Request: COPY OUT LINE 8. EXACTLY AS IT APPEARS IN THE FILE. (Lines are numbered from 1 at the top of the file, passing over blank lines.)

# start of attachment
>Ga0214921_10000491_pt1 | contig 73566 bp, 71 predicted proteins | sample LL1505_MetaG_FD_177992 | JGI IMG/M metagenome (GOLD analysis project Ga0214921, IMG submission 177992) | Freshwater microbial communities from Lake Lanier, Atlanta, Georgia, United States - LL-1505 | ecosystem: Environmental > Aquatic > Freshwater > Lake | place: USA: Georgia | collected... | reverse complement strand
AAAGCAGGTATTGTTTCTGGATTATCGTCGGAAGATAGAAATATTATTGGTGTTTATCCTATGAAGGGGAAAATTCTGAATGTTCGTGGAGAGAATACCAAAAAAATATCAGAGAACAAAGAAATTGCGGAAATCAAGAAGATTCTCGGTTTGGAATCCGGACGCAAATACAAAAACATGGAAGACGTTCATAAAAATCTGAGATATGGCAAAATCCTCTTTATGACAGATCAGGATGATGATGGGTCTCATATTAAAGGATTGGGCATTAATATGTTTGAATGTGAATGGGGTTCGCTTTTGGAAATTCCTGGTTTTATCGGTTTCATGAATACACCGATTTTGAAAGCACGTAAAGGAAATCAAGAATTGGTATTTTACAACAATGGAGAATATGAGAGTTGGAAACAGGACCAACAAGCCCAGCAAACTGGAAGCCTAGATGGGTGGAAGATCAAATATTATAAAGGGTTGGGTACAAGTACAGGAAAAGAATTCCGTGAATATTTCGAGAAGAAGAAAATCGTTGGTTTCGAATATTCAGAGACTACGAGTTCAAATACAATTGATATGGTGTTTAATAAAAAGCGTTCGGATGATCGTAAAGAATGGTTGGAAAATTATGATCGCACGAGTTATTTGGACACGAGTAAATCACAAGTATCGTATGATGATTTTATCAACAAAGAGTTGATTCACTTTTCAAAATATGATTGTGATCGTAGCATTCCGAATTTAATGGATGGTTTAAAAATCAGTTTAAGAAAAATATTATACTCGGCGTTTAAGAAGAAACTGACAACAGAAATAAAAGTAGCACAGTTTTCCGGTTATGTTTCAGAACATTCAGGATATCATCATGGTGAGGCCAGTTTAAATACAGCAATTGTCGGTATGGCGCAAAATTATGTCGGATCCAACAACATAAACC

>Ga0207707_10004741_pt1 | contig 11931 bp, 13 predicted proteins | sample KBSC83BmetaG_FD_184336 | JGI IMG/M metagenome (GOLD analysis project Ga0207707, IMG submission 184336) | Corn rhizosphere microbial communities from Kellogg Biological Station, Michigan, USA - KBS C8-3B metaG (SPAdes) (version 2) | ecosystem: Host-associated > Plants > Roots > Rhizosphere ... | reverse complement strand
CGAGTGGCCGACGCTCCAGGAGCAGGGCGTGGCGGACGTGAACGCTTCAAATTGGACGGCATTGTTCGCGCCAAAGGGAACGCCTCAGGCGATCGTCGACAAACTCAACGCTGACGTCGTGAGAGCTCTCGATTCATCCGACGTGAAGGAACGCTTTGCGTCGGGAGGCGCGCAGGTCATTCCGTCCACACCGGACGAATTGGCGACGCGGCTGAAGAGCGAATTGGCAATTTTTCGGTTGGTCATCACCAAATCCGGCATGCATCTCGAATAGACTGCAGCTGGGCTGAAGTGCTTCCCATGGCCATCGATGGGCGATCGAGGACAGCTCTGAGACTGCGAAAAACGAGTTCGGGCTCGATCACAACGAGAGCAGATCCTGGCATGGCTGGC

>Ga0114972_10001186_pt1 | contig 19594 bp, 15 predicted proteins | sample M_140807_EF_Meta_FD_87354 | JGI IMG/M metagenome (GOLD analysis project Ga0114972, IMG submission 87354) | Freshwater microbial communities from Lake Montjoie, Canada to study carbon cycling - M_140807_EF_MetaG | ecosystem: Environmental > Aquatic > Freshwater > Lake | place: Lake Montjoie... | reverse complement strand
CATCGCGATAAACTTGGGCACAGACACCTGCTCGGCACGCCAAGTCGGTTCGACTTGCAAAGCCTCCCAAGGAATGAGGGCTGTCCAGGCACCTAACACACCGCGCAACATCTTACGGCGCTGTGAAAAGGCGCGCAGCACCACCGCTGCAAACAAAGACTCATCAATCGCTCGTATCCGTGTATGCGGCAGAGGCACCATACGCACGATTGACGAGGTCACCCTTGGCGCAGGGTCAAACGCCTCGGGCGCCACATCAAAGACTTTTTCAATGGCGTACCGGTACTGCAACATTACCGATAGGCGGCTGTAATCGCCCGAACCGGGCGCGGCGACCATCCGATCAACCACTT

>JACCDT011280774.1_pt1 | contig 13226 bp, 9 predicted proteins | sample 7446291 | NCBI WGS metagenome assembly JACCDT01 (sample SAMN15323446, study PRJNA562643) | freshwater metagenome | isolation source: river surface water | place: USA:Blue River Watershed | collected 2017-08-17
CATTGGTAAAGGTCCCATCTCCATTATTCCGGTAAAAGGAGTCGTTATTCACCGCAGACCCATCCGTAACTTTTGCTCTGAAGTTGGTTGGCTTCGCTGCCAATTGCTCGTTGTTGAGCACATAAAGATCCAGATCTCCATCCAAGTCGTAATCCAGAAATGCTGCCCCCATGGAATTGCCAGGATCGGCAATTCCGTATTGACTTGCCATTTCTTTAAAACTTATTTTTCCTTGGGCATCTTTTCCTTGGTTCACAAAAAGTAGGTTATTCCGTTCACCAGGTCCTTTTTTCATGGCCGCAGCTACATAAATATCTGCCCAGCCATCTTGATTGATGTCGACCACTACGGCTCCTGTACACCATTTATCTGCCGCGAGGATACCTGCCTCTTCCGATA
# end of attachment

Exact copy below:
CATTGGTAAAGGTCCCATCTCCATTATTCCGGTAAAAGGAGTCGTTATTCACCGCAGACCCATCCGTAACTTTTGCTCTGAAGTTGGTTGGCTTCGCTGCCAATTGCTCGTTGTTGAGCACATAAAGATCCAGATCTCCATCCAAGTCGTAATCCAGAAATGCTGCCCCCATGGAATTGCCAGGATCGGCAATTCCGTATTGACTTGCCATTTCTTTAAAACTTATTTTTCCTTGGGCATCTTTTCCTTGGTTCACAAAAAGTAGGTTATTCCGTTCACCAGGTCCTTTTTTCATGGCCGCAGCTACATAAATATCTGCCCAGCCATCTTGATTGATGTCGACCACTACGGCTCCTGTACACCATTTATCTGCCGCGAGGATACCTGCCTCTTCCGATA